• 3:33 – Mais t’arriverais à un moment donner. On allait dans un chalet, mais tu sais, spotted, chasse et pêche, chalet :  670-9098, 1-877-440-2464, et il y a toujours le « live » à Radiox.com.   Je sais qu’il y a ben de gens qui dans leur première semaine de vacances de la construction sont allés dans des chalets, sont allés pêcher, sont allés faire un peu de plein air, et plus souvent qu’autrement il y a des histoires d’alcool, de boisson. 
  • Well, we’ll get to you at a certain point. You went to a cabin, and you know, caught with your pants down, hunting, fishing, and cabins:   670-9098, 1-877-440-2464, and there’s always “live” at Radiox.com.  I know there are many out there in their first week of construction vacations who went to cabins, fishing, who went to take in a bit of the great outdoors, and who more often than not have stories involving alcohol, of drinking.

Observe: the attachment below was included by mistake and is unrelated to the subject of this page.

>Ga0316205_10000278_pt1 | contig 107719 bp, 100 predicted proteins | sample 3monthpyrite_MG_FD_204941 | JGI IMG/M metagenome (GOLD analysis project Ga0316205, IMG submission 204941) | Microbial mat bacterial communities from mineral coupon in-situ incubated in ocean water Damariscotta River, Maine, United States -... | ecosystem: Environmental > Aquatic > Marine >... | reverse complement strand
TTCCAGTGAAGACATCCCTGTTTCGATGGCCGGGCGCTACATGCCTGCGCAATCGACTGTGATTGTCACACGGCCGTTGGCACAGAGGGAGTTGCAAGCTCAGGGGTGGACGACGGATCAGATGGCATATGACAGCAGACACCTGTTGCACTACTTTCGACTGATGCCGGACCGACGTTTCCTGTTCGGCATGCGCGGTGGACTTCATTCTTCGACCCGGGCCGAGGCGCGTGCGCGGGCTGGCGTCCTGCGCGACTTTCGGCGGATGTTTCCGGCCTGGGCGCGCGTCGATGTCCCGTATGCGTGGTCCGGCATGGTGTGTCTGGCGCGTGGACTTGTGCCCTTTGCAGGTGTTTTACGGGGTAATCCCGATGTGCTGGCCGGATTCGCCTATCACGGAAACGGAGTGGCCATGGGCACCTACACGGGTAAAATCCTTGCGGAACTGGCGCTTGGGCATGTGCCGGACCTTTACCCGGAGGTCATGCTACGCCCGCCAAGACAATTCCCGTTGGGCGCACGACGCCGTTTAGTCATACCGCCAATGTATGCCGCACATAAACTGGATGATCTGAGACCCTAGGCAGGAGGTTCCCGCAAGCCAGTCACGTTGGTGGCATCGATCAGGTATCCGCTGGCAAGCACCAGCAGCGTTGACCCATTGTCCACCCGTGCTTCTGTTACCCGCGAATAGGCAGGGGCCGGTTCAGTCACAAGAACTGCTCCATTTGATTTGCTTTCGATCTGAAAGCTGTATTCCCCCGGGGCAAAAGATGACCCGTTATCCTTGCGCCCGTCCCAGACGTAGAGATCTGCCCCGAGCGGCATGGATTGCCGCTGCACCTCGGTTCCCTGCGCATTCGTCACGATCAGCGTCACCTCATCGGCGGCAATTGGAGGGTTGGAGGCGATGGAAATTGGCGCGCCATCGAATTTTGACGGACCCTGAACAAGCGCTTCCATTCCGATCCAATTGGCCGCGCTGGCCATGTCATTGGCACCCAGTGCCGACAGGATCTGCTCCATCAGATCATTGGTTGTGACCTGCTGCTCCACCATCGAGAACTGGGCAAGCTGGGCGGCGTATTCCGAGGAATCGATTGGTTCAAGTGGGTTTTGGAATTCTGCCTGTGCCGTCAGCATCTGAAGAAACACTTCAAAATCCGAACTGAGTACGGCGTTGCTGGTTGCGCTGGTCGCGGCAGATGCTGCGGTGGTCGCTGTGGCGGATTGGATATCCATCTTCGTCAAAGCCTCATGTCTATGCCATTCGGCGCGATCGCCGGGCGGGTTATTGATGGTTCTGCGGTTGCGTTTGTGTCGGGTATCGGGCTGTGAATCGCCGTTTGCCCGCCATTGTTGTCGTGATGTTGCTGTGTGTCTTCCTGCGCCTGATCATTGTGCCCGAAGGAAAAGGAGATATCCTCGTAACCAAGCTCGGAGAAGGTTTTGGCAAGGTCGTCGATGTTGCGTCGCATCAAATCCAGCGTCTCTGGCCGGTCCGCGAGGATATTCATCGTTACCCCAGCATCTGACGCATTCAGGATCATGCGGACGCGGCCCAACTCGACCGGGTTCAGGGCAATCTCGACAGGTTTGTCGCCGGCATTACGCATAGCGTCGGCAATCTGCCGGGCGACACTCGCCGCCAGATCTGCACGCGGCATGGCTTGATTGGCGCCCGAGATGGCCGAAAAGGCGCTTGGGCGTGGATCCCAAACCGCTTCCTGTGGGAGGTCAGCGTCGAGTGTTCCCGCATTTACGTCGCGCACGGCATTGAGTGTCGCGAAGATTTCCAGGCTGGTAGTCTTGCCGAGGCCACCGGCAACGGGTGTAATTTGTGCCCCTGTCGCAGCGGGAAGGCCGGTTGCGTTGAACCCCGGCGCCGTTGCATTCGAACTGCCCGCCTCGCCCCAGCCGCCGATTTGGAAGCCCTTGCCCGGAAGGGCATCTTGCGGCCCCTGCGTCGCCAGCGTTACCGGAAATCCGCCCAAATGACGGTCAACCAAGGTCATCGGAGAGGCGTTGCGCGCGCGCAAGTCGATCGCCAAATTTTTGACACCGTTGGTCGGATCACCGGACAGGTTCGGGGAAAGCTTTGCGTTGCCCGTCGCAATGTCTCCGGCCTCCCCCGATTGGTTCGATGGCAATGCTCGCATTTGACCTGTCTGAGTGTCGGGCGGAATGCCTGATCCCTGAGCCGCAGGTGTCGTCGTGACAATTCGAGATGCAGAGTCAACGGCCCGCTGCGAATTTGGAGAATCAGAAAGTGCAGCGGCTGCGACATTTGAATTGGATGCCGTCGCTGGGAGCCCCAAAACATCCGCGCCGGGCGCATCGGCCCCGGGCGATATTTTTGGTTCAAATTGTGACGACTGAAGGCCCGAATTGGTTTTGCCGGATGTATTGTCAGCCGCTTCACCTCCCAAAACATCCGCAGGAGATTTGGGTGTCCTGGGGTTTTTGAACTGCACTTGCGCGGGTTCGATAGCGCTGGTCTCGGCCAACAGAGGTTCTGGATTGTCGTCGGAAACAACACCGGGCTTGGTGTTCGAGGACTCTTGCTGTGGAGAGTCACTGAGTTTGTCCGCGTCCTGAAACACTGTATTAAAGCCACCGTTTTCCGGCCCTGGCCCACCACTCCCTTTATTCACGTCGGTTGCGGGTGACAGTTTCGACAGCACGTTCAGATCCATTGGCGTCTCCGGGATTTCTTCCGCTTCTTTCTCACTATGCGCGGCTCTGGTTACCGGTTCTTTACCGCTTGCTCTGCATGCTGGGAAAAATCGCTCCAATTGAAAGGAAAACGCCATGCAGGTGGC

• 4:02 – Il ne faut pas que ça tombe mal, mettons. Il ne faut pas que ça tombe mal ces histoires-là.  Mais, mettons que des fois il y a des trucs quand-même assez cocasse qui se passe quand tu t’en vas à la pêche.  Pis souvent, ce n’est pas pour être sexiste, mais souvent t’sais, c’est les boys, y vont à la pêche pis il y a toujours un paquet d’histoires.  Moi j’avais déjà oublié d’attacher le pédalo au chalet.  Pis le chalet était devant la rivière.  Fait-que calcul-le comme tu veux. 
  • It doesn’t have to end badly, let’s say. These stories doesn’t have to end badly.  But, let’s say that sometimes there are things which can yet be wacky enough which can happen when you go fishing.  And often, it’s not to be sexist, but often, ya know, it’s the guys, they go fishing and there are always a ton of stories.   Me, I even forgot to tie up the water-cycle to the cabin.  And the cabin was in front of the river.  I’ll leave it to you go guess what happened.